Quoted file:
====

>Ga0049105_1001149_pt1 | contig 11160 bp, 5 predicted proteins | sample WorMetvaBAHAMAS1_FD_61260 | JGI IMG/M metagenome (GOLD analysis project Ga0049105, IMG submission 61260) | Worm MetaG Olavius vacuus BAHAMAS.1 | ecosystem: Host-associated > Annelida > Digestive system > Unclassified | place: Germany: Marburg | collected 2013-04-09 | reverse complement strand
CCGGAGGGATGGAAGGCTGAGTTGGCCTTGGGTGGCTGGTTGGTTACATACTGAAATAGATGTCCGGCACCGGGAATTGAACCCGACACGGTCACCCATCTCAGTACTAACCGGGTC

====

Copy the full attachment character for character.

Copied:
>Ga0049105_1001149_pt1 | contig 11160 bp, 5 predicted proteins | sample WorMetvaBAHAMAS1_FD_61260 | JGI IMG/M metagenome (GOLD analysis project Ga0049105, IMG submission 61260) | Worm MetaG Olavius vacuus BAHAMAS.1 | ecosystem: Host-associated > Annelida > Digestive system > Unclassified | place: Germany: Marburg | collected 2013-04-09 | reverse complement strand
CCGGAGGGATGGAAGGCTGAGTTGGCCTTGGGTGGCTGGTTGGTTACATACTGAAATAGATGTCCGGCACCGGGAATTGAACCCGACACGGTCACCCATCTCAGTACTAACCGGGTC